(Update on alleged P NE NP proof: There are some issues with it. See these posts on Lipton's blog:
here
and
here and also see a Wikipedia site that (I think) Terry Tao set up
here.
)
I recently read the following:
(Backdrop the author had already defined p(n) to be the
number of partitions of n.)
NOTE I use ki where the actual quote uses k
_{i}. Looks better in html,
though I am sure a better htmler than I could handle this.
For a positive integer n let d(n) be the sum of the divisors of n. For example
d(4) = 1 + 2 + 4 = 7

d(1000)=1+2+4+5+8+10+20+25+40+50+100+125+200+250+500+1000 = 2340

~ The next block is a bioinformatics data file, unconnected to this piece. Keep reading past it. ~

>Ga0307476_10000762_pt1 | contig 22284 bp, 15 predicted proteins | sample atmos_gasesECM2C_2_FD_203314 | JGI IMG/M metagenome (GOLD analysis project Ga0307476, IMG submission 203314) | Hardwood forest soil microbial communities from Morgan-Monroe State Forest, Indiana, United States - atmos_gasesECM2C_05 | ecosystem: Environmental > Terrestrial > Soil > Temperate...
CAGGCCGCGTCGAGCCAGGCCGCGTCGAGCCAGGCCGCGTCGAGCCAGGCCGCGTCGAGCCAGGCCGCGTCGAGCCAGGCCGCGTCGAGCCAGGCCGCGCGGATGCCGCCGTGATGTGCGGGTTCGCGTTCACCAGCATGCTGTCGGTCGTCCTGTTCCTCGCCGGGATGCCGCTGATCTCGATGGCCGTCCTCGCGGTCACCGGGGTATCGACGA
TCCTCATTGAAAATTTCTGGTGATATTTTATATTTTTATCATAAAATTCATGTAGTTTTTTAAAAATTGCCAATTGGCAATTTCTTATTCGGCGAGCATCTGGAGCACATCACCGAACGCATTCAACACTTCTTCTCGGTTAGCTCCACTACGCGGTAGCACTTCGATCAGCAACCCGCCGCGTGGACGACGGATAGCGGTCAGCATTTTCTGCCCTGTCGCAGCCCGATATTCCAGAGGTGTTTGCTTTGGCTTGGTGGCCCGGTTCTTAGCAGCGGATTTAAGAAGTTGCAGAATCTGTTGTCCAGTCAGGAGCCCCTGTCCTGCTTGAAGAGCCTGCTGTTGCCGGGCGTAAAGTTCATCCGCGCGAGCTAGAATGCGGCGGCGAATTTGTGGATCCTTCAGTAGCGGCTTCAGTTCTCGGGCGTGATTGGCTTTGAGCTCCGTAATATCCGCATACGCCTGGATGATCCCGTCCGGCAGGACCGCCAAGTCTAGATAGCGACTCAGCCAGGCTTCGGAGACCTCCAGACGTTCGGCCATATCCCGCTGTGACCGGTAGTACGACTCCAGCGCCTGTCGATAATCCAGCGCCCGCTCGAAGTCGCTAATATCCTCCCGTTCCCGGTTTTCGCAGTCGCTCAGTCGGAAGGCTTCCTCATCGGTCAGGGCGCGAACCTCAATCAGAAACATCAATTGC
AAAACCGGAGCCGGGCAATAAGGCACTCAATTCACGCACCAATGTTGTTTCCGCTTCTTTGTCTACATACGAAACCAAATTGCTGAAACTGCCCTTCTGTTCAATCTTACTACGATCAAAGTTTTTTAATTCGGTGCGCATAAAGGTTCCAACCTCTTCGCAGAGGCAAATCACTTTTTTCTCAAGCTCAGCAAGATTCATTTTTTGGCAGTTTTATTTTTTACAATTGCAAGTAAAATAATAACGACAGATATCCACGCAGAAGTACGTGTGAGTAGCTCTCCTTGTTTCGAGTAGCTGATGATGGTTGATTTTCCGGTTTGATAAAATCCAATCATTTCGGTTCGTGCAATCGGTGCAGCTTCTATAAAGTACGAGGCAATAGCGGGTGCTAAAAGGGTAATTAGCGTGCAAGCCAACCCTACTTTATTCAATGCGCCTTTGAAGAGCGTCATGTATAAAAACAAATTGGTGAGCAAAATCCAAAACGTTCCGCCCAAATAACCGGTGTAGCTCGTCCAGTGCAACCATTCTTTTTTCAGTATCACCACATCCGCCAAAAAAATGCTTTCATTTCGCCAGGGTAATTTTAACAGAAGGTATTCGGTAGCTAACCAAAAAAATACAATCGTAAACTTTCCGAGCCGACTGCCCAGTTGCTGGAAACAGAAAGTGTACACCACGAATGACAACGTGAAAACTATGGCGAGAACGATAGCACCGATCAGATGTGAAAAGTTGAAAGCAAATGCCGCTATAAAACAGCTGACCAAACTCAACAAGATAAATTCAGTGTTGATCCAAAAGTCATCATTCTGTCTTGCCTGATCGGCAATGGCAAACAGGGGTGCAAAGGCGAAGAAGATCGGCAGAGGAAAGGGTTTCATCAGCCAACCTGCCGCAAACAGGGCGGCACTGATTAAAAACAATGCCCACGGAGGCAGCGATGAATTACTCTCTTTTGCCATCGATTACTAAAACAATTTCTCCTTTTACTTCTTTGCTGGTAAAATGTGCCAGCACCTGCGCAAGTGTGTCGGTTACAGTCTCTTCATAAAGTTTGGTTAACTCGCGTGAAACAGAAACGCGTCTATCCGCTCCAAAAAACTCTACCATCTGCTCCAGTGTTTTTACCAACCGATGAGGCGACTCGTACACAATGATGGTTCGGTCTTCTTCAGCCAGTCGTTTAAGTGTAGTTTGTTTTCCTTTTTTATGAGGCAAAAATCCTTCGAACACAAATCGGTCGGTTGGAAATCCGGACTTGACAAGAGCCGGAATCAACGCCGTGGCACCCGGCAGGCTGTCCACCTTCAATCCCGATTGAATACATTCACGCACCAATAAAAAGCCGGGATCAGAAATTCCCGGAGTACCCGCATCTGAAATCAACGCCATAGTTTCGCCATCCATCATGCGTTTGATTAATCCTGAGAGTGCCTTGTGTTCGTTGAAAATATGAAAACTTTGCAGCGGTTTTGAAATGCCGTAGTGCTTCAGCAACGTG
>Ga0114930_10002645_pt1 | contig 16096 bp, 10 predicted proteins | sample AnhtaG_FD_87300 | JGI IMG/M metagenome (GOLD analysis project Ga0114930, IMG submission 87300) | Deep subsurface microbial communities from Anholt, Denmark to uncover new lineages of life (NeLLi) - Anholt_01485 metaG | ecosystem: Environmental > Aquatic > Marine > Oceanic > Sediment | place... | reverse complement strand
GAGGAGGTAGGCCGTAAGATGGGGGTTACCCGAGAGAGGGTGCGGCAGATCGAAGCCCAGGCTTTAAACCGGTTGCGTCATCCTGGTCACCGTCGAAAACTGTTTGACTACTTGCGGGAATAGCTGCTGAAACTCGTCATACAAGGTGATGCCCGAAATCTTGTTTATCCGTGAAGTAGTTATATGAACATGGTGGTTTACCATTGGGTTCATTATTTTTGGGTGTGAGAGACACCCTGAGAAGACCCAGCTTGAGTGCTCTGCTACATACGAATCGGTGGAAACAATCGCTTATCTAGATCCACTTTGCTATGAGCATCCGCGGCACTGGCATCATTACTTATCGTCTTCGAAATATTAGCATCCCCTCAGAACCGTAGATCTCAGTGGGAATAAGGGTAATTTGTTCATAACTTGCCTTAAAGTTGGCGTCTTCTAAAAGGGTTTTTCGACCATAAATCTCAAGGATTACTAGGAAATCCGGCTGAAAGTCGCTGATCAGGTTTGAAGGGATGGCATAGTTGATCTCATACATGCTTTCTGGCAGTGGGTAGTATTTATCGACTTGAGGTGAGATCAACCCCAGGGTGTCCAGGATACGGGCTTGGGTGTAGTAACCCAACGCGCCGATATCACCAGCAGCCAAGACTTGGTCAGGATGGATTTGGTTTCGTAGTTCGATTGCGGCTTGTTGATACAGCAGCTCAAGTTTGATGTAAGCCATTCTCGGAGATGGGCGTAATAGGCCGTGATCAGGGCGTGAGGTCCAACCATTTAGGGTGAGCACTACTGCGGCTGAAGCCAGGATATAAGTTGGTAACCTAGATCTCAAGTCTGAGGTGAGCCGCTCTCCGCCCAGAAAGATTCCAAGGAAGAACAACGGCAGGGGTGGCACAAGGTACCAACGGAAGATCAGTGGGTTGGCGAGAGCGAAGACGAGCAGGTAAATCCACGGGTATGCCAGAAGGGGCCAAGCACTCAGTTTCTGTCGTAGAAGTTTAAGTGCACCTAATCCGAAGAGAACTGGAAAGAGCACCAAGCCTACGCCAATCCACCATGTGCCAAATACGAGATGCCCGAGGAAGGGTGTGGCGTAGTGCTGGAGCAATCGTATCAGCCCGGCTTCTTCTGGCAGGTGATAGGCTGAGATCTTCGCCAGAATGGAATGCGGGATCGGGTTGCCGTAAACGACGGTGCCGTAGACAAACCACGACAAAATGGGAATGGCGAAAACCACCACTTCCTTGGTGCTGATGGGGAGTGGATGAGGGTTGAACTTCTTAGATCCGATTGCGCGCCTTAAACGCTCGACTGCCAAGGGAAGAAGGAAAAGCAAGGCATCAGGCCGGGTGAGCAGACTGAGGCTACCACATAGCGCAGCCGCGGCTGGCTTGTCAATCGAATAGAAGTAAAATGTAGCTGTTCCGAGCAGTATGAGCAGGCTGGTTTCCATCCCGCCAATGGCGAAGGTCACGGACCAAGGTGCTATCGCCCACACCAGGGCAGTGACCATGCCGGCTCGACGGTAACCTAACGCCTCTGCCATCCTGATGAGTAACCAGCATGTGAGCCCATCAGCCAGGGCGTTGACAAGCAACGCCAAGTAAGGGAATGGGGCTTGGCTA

d(1001)=1+7+11+13+77+91+143+1001=1344
Unlike the numbers p(n), the numbers d(n) are easy to compute.
There is a simple explicit formula for them. Namely, if
n=2^{k2}3^{k3} ... p^{kp}
then
d(n)=(2^{k2+1}1)((3^{k3+1}1)/2)...((p^{kp+1}1)/(p1))
They are assuming factoring is easy.
Or perhaps they are assuming you are given the number already factored.
There are no comments on what easy to compute might really mean,
though they seem to think that having a simple explicit formula implies
easy to compute.
To be fair, this book was written a while back before people in math really
took these notions seriously. The book is
Mathematical Omnibus: Thirty Lectures on Classic Mathematics
by Fuchs and Tabachnikov. Copyright 2007.
Disclosure: I got my copy for free in my capacity as SIGACT NEWS book review editor.

Posted By GASARCH to Computational Complexity at 8/11/2010 10:01:00 AM